The effects of social distancing on society remain to be seen. The fact is: in a crisis, people pull together and seek more social cohesion. We have to avoid that right now because of the virus. It’s a dilemma. That’s why it’s all the more important to maintain social interaction.

How should we do that?

You should keep in touch with your social circle as much as possible. Phone calls, video calls, messaging, going for socially distanced walks with another person. Staying socially connected and active as much as you can. It’s not good for our mental health to withdraw completely. 

What are the potential effects of withdrawing completely?

We know, for instance, that people with a predisposition have begun drinking more during the pandemic. Those close to someone with a drinking problem should pay attention and take action straight away if they need to. People with addictions usually don’t go and get help by themselves. You can call an advice service or go in person with the individual affected.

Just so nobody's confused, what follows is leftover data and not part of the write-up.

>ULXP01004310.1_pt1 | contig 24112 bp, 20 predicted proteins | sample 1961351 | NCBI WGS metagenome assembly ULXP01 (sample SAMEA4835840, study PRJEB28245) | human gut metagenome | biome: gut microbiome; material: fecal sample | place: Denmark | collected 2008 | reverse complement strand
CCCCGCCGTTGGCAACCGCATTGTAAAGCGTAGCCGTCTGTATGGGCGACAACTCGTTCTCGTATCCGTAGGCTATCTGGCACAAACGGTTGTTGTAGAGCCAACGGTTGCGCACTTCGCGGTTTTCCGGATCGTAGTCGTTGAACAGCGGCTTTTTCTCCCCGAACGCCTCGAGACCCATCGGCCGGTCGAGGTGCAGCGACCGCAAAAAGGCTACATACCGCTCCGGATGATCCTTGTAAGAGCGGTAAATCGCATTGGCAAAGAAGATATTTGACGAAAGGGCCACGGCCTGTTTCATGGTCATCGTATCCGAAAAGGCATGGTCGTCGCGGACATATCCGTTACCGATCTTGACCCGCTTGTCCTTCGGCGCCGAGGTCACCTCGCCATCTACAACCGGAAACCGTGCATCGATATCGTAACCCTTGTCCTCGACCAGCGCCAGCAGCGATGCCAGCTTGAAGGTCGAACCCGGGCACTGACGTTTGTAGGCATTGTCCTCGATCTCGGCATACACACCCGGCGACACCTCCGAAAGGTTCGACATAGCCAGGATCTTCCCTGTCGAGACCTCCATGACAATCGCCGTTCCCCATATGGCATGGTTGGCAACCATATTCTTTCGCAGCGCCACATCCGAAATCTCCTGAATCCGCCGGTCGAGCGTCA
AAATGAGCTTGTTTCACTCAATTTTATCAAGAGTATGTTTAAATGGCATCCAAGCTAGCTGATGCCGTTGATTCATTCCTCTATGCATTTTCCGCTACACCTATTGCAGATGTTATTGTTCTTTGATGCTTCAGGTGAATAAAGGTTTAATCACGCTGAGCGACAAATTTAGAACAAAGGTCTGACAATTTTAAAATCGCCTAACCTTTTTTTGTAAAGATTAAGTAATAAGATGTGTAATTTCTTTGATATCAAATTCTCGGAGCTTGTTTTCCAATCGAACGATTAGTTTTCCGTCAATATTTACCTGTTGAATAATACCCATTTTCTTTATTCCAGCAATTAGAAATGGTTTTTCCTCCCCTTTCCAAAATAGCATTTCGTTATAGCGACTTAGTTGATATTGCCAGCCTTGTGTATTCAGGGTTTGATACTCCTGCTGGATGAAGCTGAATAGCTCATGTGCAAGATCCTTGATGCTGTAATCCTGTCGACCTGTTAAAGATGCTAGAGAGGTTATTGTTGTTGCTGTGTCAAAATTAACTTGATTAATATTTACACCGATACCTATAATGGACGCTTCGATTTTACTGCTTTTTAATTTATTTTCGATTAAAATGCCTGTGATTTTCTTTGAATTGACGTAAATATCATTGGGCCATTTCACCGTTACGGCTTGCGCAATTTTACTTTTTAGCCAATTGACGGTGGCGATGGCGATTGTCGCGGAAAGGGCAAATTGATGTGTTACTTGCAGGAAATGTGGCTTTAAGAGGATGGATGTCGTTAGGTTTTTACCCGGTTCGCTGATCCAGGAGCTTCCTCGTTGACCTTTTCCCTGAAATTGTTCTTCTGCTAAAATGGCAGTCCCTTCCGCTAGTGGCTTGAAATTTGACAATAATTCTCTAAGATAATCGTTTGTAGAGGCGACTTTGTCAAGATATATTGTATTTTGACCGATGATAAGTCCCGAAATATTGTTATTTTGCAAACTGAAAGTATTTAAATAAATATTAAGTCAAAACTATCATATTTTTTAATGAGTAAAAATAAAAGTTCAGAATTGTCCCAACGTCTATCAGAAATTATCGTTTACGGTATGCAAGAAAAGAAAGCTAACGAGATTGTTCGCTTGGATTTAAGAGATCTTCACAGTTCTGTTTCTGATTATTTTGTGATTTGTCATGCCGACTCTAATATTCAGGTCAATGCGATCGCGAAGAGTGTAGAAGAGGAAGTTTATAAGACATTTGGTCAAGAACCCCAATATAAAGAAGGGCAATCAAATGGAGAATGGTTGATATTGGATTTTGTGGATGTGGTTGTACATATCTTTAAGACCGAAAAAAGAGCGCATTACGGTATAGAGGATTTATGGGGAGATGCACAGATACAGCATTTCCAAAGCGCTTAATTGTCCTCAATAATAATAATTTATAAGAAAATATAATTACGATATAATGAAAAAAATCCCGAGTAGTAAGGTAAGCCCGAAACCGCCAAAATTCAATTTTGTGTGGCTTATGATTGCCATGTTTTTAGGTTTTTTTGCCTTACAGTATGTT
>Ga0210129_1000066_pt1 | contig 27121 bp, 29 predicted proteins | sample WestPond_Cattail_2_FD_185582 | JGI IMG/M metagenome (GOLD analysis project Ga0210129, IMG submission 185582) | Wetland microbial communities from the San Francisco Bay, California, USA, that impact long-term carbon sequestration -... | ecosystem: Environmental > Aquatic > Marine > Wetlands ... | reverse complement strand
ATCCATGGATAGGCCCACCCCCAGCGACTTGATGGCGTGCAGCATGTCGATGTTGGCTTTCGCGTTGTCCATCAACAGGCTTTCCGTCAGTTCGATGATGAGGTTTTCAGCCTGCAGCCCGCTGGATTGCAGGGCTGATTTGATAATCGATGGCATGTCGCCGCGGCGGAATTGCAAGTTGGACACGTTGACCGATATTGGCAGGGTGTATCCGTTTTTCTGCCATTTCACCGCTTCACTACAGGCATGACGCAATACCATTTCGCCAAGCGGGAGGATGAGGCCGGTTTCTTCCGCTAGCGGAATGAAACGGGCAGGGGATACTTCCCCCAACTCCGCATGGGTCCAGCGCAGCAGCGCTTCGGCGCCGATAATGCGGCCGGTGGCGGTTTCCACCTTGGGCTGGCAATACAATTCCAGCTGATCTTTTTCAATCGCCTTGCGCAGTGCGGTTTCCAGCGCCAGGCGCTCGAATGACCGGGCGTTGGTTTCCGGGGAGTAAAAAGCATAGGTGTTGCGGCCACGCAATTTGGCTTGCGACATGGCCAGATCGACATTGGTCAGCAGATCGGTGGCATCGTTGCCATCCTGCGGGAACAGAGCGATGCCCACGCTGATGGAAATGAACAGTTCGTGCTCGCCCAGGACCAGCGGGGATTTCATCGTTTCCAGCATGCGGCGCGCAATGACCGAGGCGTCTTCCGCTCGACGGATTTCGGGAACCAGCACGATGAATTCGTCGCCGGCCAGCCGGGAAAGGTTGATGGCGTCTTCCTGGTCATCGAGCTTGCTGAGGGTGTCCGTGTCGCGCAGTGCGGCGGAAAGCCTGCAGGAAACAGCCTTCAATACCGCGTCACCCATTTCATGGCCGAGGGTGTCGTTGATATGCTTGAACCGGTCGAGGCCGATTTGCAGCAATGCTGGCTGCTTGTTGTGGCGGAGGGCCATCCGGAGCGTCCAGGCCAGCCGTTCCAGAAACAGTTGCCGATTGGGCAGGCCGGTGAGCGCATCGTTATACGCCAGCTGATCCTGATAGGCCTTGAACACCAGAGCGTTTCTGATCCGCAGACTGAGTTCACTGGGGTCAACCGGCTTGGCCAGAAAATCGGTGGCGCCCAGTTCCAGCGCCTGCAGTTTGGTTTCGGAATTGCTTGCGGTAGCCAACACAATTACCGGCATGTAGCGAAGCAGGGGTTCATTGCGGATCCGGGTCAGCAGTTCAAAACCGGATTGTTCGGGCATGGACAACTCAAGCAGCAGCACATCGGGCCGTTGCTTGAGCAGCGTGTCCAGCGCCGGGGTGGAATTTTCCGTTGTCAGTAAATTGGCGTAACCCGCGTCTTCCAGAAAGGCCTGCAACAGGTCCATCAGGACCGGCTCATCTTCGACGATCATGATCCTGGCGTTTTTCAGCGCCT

For families already at breaking point, a rise in domestic violence, including towards children, is a problem right now. These families must continue to get help from the various services available and should under no circumstances be left to their own devices. 

What would you advise people who are struggling with the pandemic blues?

You should stay as active as possible. It’s important not to fall into a kind of paralysis. You should try to actively shape your day-to-day. Create a clear structure to your day, with time for tasks and time for fun, and add a little variety: go out, call someone, watch a film, express your creative side. Exercise is hugely important. It helps you stay healthy and has a positive effect on mood.